Jewish WWI hero up for Medal of Honor

William Shemin was just 19 years old when, over the space of three days in August 1918 during the pivotal Second Battle of the Marne, he crossed the battlefield three times to rescue fellow American soldiers.

On the third effort during the battle, in which the Allies stopped the last German offensive of World War I, he was wounded in the head.

But with his commanding officers either hurt or dead, Shemin refused medical attention and led the platoon out of danger before finally collapsing unconscious.

“He distinguished himself by excellent control of his platoon at every stage of the action and by the thoroughness at great personal danger at which he evacuated the wounded,” according to the battle report submitted three months later by the division commander.

The Bayonne, N.J., native’s heroics made him the recipient of the Distinguished Service Cross, the nation’s second-highest combat award, with his award being signed by Gen. John Pershing, commander of the American Expeditionary Force.

Now, nearly a century later, the Army will consider whether Shemin actually deserved the Medal of Honor, but was denied because he was Jewish.

Shemin died in 1973, but his daughter, Elsie Shemin-Roth of Missouri, has been pushing for the Army to review her father’s case for a decade. That will now happen because of a largely unheralded provision tucked away in the defense authorization bill that Congress passed this month, according to the McClatchy Newspapers.

“The William Shemin Jewish World War I Veterans Act requires the Pentagon to review whether Jewish awardees of the Distinguished Service Cross or the Navy Cross should posthumously receive the Medal of Honor,” McClatchy reported. 

The son of Russian immigrants, Shemin was just 17 when he told his father he was enlisting to serve in The Great War. A little more than a year later, he was fighting in France as a platoon sergeant in the 4th Division, 47th Infantry, Company G.

Shemin’s heroics took place near the village of Bazoches-sur-Vesles, in the French Department of Ainse.

The provision to review Jewish World War I awardees of the Distinguished Service Cross or the Navy Cross doesn’t mean that Shemin will get the higher recognition, only that the Army will consider it.

For his daughter, that alone is enough, McClatchy writes.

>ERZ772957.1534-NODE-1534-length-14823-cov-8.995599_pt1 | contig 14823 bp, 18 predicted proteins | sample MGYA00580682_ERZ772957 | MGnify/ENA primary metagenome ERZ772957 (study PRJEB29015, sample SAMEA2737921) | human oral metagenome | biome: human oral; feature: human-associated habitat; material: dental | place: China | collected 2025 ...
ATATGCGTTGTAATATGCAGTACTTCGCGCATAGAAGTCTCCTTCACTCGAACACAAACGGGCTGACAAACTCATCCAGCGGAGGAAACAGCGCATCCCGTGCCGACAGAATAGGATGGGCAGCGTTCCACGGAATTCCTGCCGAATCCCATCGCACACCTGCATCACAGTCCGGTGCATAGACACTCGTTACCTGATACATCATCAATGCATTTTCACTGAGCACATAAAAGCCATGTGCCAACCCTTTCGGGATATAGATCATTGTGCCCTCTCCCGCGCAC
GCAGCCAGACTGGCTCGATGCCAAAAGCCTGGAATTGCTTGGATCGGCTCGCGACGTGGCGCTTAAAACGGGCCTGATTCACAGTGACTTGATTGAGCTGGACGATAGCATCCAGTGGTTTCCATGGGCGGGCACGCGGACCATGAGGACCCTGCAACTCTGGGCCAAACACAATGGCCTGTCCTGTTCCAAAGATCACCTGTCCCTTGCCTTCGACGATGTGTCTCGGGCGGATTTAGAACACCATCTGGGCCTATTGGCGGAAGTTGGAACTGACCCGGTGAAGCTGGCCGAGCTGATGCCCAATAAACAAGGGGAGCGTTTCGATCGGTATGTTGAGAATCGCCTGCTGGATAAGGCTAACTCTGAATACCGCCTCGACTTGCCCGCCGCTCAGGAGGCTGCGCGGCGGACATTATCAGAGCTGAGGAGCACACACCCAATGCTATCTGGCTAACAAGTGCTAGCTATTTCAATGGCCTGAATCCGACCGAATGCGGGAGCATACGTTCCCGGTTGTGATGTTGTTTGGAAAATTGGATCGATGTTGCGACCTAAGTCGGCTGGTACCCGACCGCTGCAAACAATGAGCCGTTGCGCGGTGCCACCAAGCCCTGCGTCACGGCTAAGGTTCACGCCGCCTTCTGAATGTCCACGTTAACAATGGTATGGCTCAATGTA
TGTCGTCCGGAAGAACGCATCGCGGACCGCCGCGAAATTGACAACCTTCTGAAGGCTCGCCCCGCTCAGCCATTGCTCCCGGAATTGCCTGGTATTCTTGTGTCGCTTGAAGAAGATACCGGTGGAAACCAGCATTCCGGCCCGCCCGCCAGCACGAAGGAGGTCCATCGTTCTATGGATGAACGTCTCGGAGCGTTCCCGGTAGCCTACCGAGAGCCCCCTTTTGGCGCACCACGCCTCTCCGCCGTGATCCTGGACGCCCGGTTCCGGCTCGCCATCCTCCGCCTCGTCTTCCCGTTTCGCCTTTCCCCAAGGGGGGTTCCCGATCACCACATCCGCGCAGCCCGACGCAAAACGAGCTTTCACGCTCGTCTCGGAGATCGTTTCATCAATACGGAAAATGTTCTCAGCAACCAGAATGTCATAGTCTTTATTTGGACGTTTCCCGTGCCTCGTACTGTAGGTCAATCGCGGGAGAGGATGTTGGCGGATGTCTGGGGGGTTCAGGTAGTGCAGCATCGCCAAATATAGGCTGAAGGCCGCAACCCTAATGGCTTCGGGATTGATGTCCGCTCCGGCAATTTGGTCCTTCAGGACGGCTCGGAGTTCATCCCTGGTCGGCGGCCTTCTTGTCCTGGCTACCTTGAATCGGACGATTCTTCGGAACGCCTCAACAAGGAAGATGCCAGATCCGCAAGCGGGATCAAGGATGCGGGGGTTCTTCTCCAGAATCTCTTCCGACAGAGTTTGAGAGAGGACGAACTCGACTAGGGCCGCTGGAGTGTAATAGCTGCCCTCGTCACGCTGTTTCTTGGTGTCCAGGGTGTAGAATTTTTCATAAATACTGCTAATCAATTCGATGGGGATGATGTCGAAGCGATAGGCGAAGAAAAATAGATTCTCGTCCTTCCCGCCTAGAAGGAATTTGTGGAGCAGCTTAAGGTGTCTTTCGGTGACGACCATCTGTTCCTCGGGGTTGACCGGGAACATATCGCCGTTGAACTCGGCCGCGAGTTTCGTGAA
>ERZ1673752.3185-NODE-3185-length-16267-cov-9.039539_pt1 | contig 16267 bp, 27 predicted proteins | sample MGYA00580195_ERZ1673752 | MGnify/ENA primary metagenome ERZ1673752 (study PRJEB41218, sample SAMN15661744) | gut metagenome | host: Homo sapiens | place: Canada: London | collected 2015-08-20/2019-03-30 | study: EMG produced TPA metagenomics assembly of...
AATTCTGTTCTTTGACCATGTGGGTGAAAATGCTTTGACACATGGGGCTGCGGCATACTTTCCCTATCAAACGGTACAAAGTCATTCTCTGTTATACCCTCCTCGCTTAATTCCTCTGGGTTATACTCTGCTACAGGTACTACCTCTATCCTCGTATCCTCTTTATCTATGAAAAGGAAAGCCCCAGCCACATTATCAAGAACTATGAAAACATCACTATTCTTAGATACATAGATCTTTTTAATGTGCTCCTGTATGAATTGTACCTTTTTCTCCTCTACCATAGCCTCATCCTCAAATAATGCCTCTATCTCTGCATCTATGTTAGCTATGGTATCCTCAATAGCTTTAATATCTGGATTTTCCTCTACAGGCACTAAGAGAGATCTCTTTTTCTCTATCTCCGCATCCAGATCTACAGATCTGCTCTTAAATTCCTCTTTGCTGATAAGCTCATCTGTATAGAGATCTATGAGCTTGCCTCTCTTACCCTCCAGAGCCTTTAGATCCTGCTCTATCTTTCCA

“A wrong has been made right,” she said. “Just as important, this bill bearing my father’s name will open up an opportunity for all who felt the sting of discrimination. They will now have the recourse my father didn’t have. I can tell you; only in America can something like this happen.”

Shemin-Roth, 82, lives in Labadie, Mo., about an hour west of St. Louis. She didn’t learn of her father’s valor until she was a teenager living in New York City during World War II.

They only spoke of it that one time.

“He was an extremely modest man,” she said. “He was grateful for what he had.”

But she said that one of his friends who served alongside him in the trenches told her: “I was there with your father and he did not get the medal he deserved because he was a Jew.”

Shemin returned from combat with damage to his hearing, and as his daughter wouldn’t realize until decades later, probably suffering from post-traumatic stress disorder, as well, according to the McClatchy story.

“If you let the screen door slap, it sounded like a bullet and my father would, literally, jump off the chair,” Shemin-Roth said. 

Shemin-Roth has been assisted in her crusade by retired Col. Erwin Burtnick, Maryland commander of the Jewish War Veterans of the United States of America.

He said that compared to others who have won the Distinguished Service Cross or the Medal of Honor, it appears that the level of heroism he exhibited would rise to a level of one who was awarded the Medal of Honor.

Shemin-Roth began her campaign on behalf of her father in 2001, when she read about a new law to review the medal citations of Jewish and Hispanic veterans, going back to World War II.

In 1997, Congress passed a similar law to enable the military service files of Asian-Americans, African-Americans and American Pacific Islanders to be reviewed for Medal of Honor consideration.

But until now, Jewish veterans of the First World War, or their families, have never had similar recourse.

Eventually she found an ally in her congressman, Republican Rep. Blaine Luetkemeyer of Missouri, who introduced the Shemin bill more than a year ago.

Both Missouri senators, Democrat Claire McCaskill and Republican Roy Blunt, were among those who also championed her cause.

“It is critically important that we provide brave Jewish Americans like Sgt. Shemin the opportunity to receive the recognition they may not have been afforded because of potential discrimination at the time,” Luetkemeyer said.

(Above: William Shemin, second from left, seen here during World War I. Shemin family photo.)

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